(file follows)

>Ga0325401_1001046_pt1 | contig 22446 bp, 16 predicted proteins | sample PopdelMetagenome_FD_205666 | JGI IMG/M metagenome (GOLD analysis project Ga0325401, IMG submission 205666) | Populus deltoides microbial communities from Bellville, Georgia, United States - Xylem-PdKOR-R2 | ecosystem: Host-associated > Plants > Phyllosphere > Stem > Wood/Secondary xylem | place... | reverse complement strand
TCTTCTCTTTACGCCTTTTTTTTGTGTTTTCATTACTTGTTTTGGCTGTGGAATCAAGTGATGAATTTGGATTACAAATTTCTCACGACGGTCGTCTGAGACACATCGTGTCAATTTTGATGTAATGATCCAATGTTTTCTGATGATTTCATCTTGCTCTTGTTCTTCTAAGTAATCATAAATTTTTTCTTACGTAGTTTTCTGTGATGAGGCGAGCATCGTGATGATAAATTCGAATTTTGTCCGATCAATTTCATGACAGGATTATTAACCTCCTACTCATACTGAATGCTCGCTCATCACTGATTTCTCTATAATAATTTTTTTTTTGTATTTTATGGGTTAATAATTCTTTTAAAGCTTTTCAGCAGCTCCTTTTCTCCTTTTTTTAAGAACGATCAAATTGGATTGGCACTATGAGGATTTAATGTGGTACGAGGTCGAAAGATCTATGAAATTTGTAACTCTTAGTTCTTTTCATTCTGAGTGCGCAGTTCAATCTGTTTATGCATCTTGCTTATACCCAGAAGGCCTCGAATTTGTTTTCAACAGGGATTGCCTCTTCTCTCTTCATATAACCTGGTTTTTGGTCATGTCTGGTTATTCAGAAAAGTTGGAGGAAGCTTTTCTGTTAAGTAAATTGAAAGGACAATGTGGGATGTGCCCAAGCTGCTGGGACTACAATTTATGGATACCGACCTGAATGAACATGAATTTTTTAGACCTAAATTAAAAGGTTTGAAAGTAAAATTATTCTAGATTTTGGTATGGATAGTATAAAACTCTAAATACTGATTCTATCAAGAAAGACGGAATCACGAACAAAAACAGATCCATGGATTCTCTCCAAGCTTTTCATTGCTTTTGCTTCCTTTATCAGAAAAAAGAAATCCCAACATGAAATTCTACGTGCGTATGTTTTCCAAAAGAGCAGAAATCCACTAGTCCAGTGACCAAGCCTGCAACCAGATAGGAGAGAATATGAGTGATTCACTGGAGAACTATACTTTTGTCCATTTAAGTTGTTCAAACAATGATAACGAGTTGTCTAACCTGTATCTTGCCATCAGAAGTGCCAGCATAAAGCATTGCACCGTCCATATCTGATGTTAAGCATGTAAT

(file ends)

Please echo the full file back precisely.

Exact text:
>Ga0325401_1001046_pt1 | contig 22446 bp, 16 predicted proteins | sample PopdelMetagenome_FD_205666 | JGI IMG/M metagenome (GOLD analysis project Ga0325401, IMG submission 205666) | Populus deltoides microbial communities from Bellville, Georgia, United States - Xylem-PdKOR-R2 | ecosystem: Host-associated > Plants > Phyllosphere > Stem > Wood/Secondary xylem | place... | reverse complement strand
TCTTCTCTTTACGCCTTTTTTTTGTGTTTTCATTACTTGTTTTGGCTGTGGAATCAAGTGATGAATTTGGATTACAAATTTCTCACGACGGTCGTCTGAGACACATCGTGTCAATTTTGATGTAATGATCCAATGTTTTCTGATGATTTCATCTTGCTCTTGTTCTTCTAAGTAATCATAAATTTTTTCTTACGTAGTTTTCTGTGATGAGGCGAGCATCGTGATGATAAATTCGAATTTTGTCCGATCAATTTCATGACAGGATTATTAACCTCCTACTCATACTGAATGCTCGCTCATCACTGATTTCTCTATAATAATTTTTTTTTTGTATTTTATGGGTTAATAATTCTTTTAAAGCTTTTCAGCAGCTCCTTTTCTCCTTTTTTTAAGAACGATCAAATTGGATTGGCACTATGAGGATTTAATGTGGTACGAGGTCGAAAGATCTATGAAATTTGTAACTCTTAGTTCTTTTCATTCTGAGTGCGCAGTTCAATCTGTTTATGCATCTTGCTTATACCCAGAAGGCCTCGAATTTGTTTTCAACAGGGATTGCCTCTTCTCTCTTCATATAACCTGGTTTTTGGTCATGTCTGGTTATTCAGAAAAGTTGGAGGAAGCTTTTCTGTTAAGTAAATTGAAAGGACAATGTGGGATGTGCCCAAGCTGCTGGGACTACAATTTATGGATACCGACCTGAATGAACATGAATTTTTTAGACCTAAATTAAAAGGTTTGAAAGTAAAATTATTCTAGATTTTGGTATGGATAGTATAAAACTCTAAATACTGATTCTATCAAGAAAGACGGAATCACGAACAAAAACAGATCCATGGATTCTCTCCAAGCTTTTCATTGCTTTTGCTTCCTTTATCAGAAAAAAGAAATCCCAACATGAAATTCTACGTGCGTATGTTTTCCAAAAGAGCAGAAATCCACTAGTCCAGTGACCAAGCCTGCAACCAGATAGGAGAGAATATGAGTGATTCACTGGAGAACTATACTTTTGTCCATTTAAGTTGTTCAAACAATGATAACGAGTTGTCTAACCTGTATCTTGCCATCAGAAGTGCCAGCATAAAGCATTGCACCGTCCATATCTGATGTTAAGCATGTAAT